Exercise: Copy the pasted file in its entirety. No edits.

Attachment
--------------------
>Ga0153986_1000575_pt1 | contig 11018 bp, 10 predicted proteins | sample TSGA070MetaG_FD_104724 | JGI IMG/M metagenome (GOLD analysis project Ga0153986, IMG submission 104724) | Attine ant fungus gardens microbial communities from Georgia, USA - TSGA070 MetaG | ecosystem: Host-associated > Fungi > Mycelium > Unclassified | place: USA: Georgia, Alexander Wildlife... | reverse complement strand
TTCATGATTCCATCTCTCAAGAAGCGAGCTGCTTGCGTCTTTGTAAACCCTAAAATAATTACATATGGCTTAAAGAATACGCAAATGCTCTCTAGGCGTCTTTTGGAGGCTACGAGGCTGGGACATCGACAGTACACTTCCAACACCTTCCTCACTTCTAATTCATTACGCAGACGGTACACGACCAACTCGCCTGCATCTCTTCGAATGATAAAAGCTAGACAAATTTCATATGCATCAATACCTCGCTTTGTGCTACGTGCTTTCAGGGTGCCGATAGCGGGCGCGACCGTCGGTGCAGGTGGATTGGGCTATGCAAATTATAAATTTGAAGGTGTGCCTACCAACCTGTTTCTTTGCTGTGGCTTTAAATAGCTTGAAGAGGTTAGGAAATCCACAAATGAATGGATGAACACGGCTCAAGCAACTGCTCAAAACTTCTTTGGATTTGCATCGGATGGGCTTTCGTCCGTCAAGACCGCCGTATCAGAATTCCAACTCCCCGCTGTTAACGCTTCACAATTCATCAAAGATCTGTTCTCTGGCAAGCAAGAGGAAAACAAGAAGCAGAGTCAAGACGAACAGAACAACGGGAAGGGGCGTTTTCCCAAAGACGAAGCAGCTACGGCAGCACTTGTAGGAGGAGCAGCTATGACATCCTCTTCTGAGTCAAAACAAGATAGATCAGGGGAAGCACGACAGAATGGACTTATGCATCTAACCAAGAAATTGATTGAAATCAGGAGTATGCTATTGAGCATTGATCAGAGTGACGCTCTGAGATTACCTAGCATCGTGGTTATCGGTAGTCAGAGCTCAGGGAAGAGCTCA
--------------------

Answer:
>Ga0153986_1000575_pt1 | contig 11018 bp, 10 predicted proteins | sample TSGA070MetaG_FD_104724 | JGI IMG/M metagenome (GOLD analysis project Ga0153986, IMG submission 104724) | Attine ant fungus gardens microbial communities from Georgia, USA - TSGA070 MetaG | ecosystem: Host-associated > Fungi > Mycelium > Unclassified | place: USA: Georgia, Alexander Wildlife... | reverse complement strand
TTCATGATTCCATCTCTCAAGAAGCGAGCTGCTTGCGTCTTTGTAAACCCTAAAATAATTACATATGGCTTAAAGAATACGCAAATGCTCTCTAGGCGTCTTTTGGAGGCTACGAGGCTGGGACATCGACAGTACACTTCCAACACCTTCCTCACTTCTAATTCATTACGCAGACGGTACACGACCAACTCGCCTGCATCTCTTCGAATGATAAAAGCTAGACAAATTTCATATGCATCAATACCTCGCTTTGTGCTACGTGCTTTCAGGGTGCCGATAGCGGGCGCGACCGTCGGTGCAGGTGGATTGGGCTATGCAAATTATAAATTTGAAGGTGTGCCTACCAACCTGTTTCTTTGCTGTGGCTTTAAATAGCTTGAAGAGGTTAGGAAATCCACAAATGAATGGATGAACACGGCTCAAGCAACTGCTCAAAACTTCTTTGGATTTGCATCGGATGGGCTTTCGTCCGTCAAGACCGCCGTATCAGAATTCCAACTCCCCGCTGTTAACGCTTCACAATTCATCAAAGATCTGTTCTCTGGCAAGCAAGAGGAAAACAAGAAGCAGAGTCAAGACGAACAGAACAACGGGAAGGGGCGTTTTCCCAAAGACGAAGCAGCTACGGCAGCACTTGTAGGAGGAGCAGCTATGACATCCTCTTCTGAGTCAAAACAAGATAGATCAGGGGAAGCACGACAGAATGGACTTATGCATCTAACCAAGAAATTGATTGAAATCAGGAGTATGCTATTGAGCATTGATCAGAGTGACGCTCTGAGATTACCTAGCATCGTGGTTATCGGTAGTCAGAGCTCAGGGAAGAGCTCA